Photography and Haunted Locations
A quick review of our website will show, unlike many (albeit most) web pages devoted to ghost research, a lack of “paranormal” photos depicting light anomalies at haunted locations. This is a purposeful omission. Let me explain…
Ghost research for us is an engagement with a haunted location that centers on this question: This happened here. Usually, there are multiple layers of uncertainty of what once occurred in particular spaces. These past acts may be (usually are) independent of the contemporary reality and physical environmental layout. The investigation of these uncertainties requires a forensic attitude toward space, context, and field performance. This requires us to document evidence of a manifestation “in situ”. Photography is a suitable medium for this forensic documentation, giving that certain controlled measures and attitudes are in place. However, far too often the photograph becomes a paradigmatic mediation for a manifestation (e.g., an orb or light anomaly = ghostly or “other” manifesting presence.) In this instance, the photo becomes a paradigm, a method used as a standard merely because the location is of documentation “potential” enough to actually prompt the ‘ghost hunter’ to take a photo, even though nothing may have happened at the scene to prompt the photo. That photo, in this case, is not forensic evidence, even if an ‘anomaly’ does appear. This merely becomes a non-forensic attitude and belief (forming a paradigmatic stand) that centers on potentiality, not documentation taken in context. In this particular instance, the fieldworker imagines, and steps forward with a photo: What he/she thinks happened, not what is happening. Yet, far from being empty but potential space, haunted locations are spaces of acts with a past and a future. But they require context in order to achieve forensic status. They require a mise-en-scene, not something missing from the scene of fieldwork! This missing piece is the investigative context. Context is not achieved through random sampling during an initial tech sweep of a location. Nor is it achieved during a periodic photo shoot in a vigil or ‘watch and wait’. Nor is it based on merely a “feeling” or a “psychic impression” by a “sensitive”.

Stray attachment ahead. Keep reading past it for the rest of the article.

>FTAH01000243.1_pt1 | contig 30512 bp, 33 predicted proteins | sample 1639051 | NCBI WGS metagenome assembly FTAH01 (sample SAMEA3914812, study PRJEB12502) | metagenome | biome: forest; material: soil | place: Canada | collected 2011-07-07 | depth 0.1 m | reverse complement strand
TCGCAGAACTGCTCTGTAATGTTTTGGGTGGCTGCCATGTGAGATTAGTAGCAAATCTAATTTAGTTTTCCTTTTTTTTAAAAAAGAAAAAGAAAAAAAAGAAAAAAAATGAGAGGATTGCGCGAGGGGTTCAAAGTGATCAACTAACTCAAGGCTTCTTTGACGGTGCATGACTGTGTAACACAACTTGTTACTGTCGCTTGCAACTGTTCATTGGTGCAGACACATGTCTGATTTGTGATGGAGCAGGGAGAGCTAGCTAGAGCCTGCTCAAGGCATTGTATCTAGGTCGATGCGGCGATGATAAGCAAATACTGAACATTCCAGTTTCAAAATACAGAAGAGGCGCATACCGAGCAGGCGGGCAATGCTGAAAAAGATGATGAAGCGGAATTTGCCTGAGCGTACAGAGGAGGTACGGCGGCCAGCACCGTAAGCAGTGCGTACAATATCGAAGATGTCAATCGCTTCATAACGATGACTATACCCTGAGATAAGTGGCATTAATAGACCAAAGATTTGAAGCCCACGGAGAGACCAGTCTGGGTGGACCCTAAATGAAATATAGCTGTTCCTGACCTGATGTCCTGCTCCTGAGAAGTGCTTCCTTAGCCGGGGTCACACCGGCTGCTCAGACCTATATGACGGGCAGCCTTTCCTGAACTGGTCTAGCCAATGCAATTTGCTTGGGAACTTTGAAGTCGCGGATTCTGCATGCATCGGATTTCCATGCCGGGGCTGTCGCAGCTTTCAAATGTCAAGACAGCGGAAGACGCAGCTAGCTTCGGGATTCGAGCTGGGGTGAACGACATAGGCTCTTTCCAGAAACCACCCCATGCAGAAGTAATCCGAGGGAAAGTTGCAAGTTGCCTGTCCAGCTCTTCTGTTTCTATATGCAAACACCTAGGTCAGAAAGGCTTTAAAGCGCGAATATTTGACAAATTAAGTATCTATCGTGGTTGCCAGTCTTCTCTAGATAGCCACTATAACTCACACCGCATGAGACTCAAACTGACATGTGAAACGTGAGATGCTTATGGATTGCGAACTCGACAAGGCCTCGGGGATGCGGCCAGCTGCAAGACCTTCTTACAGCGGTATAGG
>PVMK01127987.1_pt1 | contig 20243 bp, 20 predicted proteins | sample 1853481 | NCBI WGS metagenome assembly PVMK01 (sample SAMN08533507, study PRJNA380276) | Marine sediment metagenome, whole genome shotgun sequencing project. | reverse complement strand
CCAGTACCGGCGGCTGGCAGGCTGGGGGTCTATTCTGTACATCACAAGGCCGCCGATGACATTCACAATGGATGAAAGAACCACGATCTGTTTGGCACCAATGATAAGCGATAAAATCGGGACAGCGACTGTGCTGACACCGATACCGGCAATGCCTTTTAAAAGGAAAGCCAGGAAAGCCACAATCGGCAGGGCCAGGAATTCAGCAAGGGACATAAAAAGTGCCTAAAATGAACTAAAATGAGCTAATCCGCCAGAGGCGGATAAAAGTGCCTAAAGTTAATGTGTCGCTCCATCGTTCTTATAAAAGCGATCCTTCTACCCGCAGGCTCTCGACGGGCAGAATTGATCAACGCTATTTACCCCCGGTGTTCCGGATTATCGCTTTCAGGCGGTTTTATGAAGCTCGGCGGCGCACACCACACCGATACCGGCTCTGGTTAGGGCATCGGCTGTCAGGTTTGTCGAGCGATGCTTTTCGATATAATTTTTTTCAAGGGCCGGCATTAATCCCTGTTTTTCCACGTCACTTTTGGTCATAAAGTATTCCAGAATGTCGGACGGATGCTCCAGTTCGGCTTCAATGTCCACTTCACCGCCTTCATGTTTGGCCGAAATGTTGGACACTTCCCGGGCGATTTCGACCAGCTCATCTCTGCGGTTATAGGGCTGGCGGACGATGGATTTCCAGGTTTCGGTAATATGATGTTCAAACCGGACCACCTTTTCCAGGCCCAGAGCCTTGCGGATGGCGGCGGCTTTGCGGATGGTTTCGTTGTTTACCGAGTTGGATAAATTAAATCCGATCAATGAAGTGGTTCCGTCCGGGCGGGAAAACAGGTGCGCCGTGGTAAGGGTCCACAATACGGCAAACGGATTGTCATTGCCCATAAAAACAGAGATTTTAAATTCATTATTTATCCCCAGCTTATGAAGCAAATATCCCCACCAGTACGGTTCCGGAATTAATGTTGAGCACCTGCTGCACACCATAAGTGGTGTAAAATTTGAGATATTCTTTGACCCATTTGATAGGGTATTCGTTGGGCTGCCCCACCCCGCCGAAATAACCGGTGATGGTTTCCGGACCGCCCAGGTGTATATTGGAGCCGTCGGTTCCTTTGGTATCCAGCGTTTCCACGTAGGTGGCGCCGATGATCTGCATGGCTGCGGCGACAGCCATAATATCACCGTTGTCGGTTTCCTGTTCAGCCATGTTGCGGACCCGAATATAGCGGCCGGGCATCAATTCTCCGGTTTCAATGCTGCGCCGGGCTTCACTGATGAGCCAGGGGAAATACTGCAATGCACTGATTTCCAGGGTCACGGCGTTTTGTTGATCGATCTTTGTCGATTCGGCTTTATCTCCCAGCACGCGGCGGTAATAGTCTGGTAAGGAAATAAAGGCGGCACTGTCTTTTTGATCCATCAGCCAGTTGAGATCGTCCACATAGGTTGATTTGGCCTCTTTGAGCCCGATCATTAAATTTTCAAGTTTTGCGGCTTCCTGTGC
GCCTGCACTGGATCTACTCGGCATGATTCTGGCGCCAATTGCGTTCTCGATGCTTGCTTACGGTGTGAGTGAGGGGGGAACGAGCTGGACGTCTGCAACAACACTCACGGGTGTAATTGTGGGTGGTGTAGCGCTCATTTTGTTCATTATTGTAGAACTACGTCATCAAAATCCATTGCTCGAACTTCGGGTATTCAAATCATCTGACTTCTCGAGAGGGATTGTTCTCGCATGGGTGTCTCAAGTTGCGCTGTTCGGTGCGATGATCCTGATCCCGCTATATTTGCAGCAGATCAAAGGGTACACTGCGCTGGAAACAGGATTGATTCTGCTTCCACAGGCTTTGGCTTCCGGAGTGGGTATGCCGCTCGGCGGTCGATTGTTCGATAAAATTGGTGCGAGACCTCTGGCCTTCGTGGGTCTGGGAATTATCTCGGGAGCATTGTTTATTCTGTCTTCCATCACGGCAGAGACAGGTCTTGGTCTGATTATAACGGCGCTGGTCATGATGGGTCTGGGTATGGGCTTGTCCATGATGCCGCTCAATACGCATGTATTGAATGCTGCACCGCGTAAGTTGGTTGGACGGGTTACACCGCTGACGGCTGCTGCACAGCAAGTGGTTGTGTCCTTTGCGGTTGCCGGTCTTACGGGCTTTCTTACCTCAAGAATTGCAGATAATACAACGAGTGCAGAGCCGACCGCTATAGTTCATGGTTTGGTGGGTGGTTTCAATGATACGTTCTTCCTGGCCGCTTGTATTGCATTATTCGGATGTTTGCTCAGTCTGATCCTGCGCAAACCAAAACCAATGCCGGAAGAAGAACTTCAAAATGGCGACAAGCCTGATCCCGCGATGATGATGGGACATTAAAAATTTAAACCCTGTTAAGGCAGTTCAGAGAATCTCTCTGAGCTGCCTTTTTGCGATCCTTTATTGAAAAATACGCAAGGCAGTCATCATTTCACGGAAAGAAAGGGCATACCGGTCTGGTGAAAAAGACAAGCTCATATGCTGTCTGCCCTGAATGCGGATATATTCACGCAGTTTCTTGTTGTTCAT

A mise-en-scene context:
- Defines an objective;
- Defines a choice of haunted space to investigate;
- Coordinates an arrangement of secondary documentation (triangulation of video, audio, photography, and observers);
- “Populates” the scene to be documented through the enactment of contextual scenarios that complement past acts in that particular space. This “investigative occupation” communicates a specific message that fits the historical record of what happened there; and,
- The photographic documentation that follows conveys the intention of the investigator and the manifesting visual (if any) response to contextual acts in the scenarios that are enacted in that space.
The photographic, forensically-based, mise-en-scene frames the disposition, arrangement, and interactions between investigator and manifesting acts of past presence within a specific haunted space at a particular historical layer of uncertainty (a cultural haunting).
We photograph the development and organization of this mise-en-scene because this context is far more important for credibility issues that mere photos of light anomalies obtained using “typical” ghost hunting practices (such as superficial scans of space and random sampling of space), not based on any historical precedent.